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Summary:

It’s no secret that Facebook stores a lot of data in Hadoop, but how it keeps that data available whenever it needs it isn’t necessarily common knowledge. Today at the Hadoop Summit Facebook Engineer Andrew Ryan highlighted that solution, which Facebook calls AvatarNode.

avatarnode

It’s no secret that Facebook stores a lot of data — 100 petabytes, in fact — in Hadoop, but how it keeps that data available whenever it needs it isn’t necessarily common knowledge. Today at the Hadoop Summit, however, Facebook Engineer Andrew Ryan highlighted that solution, which Facebook calls AvatarNode. (I’m at Hadoop Summit, but didn’t attend Ryan’s talk; thankfully, he also summarized it in a blog post.)

For those unfamiliar with the availability problem Facebook solved with AvatarNode, here’s the 10,000-foot explanation: The NameNode service in Hadoop’s architecture handles all metadata operations with the Hadoop Distributed File System, but it also just runs on a single node. If that node goes down, so does, for all intents and purposes, Hadoop because nothing that relies on HDFS will run properly.

As Ryan explains, Facebook began building AvatarNode about two years ago (hence its James Cameron-inspired name) and it’s now in production. Put simply, AvatarNode replaces the NameNode with a two-node architecture in which one acts as a standby version if the other goes down. Currently, the failover process is manual but, Ryan writes, “we’re working to improve AvatarNode further and integrate it with a general high-availability framework that will permit unattended, automated, and safe failover.”

AvatarNode isn’t a panacea for Hadoop availability, however. Ryan notes that only 10 percent of Facebook’s unplanned downtime would have been preventable with AvatarNode in place, but the architecture will allow Facebook to eliminate an estimated 50 percent of future planned downtime.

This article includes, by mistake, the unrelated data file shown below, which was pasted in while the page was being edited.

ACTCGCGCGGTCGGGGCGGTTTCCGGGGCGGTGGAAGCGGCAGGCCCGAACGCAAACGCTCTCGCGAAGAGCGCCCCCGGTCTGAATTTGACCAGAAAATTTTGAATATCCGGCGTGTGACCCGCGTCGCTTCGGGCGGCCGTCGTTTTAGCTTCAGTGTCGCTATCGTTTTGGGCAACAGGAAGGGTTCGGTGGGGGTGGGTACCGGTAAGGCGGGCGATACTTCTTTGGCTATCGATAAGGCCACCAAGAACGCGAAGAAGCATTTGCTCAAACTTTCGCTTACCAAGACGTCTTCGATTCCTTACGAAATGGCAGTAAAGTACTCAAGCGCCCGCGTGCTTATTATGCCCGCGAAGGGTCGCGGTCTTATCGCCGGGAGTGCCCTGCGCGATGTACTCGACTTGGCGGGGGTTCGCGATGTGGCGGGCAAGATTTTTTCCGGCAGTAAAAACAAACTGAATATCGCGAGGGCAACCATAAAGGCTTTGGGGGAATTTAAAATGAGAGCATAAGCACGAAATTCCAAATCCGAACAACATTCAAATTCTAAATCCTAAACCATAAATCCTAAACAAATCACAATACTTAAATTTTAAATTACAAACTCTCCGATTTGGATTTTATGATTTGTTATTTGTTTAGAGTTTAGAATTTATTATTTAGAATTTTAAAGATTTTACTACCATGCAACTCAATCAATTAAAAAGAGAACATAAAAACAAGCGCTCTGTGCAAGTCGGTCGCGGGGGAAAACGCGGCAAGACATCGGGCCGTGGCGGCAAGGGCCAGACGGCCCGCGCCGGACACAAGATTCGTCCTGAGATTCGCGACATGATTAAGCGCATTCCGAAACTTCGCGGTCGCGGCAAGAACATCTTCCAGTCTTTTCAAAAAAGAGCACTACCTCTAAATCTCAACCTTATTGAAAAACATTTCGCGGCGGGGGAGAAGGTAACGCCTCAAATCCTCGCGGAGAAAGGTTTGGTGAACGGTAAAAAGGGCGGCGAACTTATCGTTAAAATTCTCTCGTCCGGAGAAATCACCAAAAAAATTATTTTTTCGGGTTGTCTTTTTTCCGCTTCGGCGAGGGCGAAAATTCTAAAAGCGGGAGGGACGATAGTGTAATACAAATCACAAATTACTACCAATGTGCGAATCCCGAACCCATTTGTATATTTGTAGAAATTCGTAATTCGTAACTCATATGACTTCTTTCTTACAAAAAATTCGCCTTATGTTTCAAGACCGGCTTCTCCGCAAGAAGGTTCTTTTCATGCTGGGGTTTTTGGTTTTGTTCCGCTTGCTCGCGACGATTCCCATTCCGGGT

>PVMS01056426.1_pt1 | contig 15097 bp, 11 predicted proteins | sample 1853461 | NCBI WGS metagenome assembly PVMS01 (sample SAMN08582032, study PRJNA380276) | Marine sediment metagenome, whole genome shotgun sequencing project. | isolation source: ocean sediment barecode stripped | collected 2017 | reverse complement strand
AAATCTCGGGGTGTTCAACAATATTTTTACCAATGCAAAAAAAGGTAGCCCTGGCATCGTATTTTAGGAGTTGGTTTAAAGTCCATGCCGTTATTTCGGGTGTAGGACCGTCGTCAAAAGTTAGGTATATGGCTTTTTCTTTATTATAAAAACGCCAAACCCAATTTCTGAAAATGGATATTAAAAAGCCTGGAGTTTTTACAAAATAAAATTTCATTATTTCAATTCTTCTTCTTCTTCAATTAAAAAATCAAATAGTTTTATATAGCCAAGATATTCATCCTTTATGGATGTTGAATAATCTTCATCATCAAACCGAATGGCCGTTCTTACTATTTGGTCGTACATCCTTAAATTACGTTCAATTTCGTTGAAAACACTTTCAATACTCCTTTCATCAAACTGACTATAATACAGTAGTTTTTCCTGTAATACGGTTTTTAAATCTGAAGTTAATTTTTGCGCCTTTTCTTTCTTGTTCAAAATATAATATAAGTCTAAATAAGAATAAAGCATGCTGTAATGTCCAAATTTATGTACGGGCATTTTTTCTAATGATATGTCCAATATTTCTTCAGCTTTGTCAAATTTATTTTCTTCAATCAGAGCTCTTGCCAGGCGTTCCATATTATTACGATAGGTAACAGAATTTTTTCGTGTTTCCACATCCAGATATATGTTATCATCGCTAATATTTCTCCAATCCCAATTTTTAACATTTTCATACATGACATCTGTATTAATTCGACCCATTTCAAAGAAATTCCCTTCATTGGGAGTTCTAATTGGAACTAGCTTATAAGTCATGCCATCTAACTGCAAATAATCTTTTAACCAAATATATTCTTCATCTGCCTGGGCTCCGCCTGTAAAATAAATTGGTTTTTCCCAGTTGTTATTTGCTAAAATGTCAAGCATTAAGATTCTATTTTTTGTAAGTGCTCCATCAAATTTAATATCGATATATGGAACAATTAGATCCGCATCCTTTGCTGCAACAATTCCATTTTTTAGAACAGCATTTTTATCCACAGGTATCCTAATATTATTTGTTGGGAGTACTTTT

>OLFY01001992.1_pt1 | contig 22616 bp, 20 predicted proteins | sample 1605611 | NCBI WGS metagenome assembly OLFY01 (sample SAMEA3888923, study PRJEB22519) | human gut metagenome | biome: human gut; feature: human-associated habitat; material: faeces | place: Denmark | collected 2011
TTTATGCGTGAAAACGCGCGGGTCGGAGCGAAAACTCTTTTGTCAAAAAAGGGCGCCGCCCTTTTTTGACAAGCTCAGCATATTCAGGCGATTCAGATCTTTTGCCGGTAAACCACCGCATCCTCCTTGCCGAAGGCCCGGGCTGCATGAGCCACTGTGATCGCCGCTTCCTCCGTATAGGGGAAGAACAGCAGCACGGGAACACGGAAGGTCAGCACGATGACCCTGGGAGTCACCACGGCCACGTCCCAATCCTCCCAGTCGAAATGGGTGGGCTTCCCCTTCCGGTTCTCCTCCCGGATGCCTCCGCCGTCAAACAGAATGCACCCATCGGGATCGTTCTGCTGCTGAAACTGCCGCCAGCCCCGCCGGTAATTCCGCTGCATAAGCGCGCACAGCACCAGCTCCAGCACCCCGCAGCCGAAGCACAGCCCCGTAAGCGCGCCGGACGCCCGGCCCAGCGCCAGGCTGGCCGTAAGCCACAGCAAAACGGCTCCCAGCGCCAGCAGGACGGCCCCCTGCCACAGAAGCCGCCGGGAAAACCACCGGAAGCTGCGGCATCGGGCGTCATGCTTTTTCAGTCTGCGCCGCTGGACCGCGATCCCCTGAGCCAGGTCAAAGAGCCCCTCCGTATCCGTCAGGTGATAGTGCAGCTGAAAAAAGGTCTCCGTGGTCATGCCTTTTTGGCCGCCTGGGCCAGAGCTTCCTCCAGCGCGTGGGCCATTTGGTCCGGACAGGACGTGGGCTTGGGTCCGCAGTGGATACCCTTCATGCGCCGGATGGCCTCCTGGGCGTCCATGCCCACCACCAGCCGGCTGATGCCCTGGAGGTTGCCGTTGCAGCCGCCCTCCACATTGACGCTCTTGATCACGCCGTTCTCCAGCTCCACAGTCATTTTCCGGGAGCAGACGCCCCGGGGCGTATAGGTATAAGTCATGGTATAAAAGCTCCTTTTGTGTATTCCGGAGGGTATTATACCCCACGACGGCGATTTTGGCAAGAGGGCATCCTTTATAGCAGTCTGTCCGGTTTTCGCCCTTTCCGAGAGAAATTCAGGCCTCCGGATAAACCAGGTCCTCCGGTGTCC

Facebook isn’t the only company to solve this problem, by the way. Appistry (which has since changed its business focus) released a fully distributed file system a couple years ago, and MapR’s Hadoop distribution also provides a highly available file system. In Apache Hadoop version 2.0, which underpins the latest version of Cloudera’s distribution, the NameNode is also eliminated as a single point of failure.

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  1. Avatar was a creation by James Cameron? Are you really that dense?

  2. Jason Edwards Thursday, June 14, 2012

    Why would they develop something that scales to that level with just a single point of failure and then leave it to end users to provide a work around? Surely this would be feature requested and developed as a core feature?

  3. Q3 technologies Thursday, June 14, 2012

    Amazing to see this technology is full use. Ryan’s done a great job at the conference clearly.

    1. Would you even have a clue what Ryan is talking about or are you leaving this comment just for the sake of it?

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